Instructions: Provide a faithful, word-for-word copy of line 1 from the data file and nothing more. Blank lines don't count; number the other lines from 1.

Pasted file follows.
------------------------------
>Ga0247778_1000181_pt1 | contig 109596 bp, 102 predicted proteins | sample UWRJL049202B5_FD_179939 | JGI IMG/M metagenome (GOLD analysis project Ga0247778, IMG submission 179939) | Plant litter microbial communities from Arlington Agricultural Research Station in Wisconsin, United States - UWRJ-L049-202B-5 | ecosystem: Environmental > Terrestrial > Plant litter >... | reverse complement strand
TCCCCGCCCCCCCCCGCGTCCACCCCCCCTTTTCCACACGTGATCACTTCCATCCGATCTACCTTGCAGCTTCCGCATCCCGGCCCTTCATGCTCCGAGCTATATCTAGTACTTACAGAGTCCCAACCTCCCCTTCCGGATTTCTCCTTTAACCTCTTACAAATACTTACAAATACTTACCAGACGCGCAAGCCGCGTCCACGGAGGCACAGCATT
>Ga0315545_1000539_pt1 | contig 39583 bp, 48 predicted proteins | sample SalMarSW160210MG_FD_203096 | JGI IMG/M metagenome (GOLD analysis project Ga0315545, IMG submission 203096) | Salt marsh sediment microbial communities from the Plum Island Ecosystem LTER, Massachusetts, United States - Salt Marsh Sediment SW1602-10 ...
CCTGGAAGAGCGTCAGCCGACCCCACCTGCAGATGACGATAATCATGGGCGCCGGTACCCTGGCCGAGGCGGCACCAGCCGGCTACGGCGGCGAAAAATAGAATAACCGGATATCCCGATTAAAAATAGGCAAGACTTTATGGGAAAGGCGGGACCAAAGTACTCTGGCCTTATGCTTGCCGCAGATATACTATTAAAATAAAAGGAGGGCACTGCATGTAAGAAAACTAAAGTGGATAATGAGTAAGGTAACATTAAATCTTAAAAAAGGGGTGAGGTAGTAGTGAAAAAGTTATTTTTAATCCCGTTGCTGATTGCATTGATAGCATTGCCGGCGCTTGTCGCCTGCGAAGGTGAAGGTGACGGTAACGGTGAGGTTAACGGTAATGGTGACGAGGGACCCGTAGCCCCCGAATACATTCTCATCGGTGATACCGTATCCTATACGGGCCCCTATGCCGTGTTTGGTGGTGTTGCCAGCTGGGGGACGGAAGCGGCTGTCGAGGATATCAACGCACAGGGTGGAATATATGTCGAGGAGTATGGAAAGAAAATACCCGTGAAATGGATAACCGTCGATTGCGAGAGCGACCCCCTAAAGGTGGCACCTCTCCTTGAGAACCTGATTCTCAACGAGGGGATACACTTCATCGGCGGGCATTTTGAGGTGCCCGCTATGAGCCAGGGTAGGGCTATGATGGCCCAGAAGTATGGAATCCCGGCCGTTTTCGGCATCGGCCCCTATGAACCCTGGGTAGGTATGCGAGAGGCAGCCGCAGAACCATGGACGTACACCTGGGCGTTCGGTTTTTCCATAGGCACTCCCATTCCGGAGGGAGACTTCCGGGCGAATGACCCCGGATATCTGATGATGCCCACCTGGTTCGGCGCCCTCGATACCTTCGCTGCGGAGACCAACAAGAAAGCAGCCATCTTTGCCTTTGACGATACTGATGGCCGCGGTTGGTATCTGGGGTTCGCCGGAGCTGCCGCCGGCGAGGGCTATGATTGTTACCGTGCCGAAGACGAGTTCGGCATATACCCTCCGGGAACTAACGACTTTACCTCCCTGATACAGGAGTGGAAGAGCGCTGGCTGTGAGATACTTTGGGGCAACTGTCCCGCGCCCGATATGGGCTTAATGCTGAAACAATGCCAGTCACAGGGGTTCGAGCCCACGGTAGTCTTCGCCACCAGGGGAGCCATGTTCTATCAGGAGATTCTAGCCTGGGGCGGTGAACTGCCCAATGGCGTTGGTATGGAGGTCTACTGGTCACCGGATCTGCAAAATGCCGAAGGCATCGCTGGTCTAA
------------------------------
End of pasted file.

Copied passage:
>Ga0247778_1000181_pt1 | contig 109596 bp, 102 predicted proteins | sample UWRJL049202B5_FD_179939 | JGI IMG/M metagenome (GOLD analysis project Ga0247778, IMG submission 179939) | Plant litter microbial communities from Arlington Agricultural Research Station in Wisconsin, United States - UWRJ-L049-202B-5 | ecosystem: Environmental > Terrestrial > Plant litter >... | reverse complement strand